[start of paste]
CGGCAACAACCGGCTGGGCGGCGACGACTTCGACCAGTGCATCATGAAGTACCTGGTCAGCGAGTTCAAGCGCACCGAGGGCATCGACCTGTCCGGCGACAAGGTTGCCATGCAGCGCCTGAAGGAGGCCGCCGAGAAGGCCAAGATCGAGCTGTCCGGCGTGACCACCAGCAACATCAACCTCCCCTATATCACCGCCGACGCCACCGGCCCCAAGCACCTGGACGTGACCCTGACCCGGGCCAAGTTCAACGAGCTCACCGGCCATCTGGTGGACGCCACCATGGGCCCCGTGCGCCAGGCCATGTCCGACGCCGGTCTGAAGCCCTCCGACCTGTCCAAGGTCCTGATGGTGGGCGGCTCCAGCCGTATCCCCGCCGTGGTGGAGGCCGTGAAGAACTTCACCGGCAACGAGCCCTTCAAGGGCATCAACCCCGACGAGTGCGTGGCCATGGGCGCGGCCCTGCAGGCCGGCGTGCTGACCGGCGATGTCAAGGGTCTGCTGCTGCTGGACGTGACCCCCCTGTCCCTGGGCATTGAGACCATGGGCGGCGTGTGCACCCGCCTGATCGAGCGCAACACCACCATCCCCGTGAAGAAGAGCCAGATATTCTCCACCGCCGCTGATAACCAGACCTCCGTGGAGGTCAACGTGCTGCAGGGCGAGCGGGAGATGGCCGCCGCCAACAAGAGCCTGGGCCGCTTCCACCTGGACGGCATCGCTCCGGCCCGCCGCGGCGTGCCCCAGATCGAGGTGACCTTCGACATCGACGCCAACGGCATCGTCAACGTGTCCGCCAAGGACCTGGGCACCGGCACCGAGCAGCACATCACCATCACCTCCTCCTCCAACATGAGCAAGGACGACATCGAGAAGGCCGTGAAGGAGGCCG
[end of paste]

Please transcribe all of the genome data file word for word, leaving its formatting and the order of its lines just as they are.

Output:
CGGCAACAACCGGCTGGGCGGCGACGACTTCGACCAGTGCATCATGAAGTACCTGGTCAGCGAGTTCAAGCGCACCGAGGGCATCGACCTGTCCGGCGACAAGGTTGCCATGCAGCGCCTGAAGGAGGCCGCCGAGAAGGCCAAGATCGAGCTGTCCGGCGTGACCACCAGCAACATCAACCTCCCCTATATCACCGCCGACGCCACCGGCCCCAAGCACCTGGACGTGACCCTGACCCGGGCCAAGTTCAACGAGCTCACCGGCCATCTGGTGGACGCCACCATGGGCCCCGTGCGCCAGGCCATGTCCGACGCCGGTCTGAAGCCCTCCGACCTGTCCAAGGTCCTGATGGTGGGCGGCTCCAGCCGTATCCCCGCCGTGGTGGAGGCCGTGAAGAACTTCACCGGCAACGAGCCCTTCAAGGGCATCAACCCCGACGAGTGCGTGGCCATGGGCGCGGCCCTGCAGGCCGGCGTGCTGACCGGCGATGTCAAGGGTCTGCTGCTGCTGGACGTGACCCCCCTGTCCCTGGGCATTGAGACCATGGGCGGCGTGTGCACCCGCCTGATCGAGCGCAACACCACCATCCCCGTGAAGAAGAGCCAGATATTCTCCACCGCCGCTGATAACCAGACCTCCGTGGAGGTCAACGTGCTGCAGGGCGAGCGGGAGATGGCCGCCGCCAACAAGAGCCTGGGCCGCTTCCACCTGGACGGCATCGCTCCGGCCCGCCGCGGCGTGCCCCAGATCGAGGTGACCTTCGACATCGACGCCAACGGCATCGTCAACGTGTCCGCCAAGGACCTGGGCACCGGCACCGAGCAGCACATCACCATCACCTCCTCCTCCAACATGAGCAAGGACGACATCGAGAAGGCCGTGAAGGAGGCCG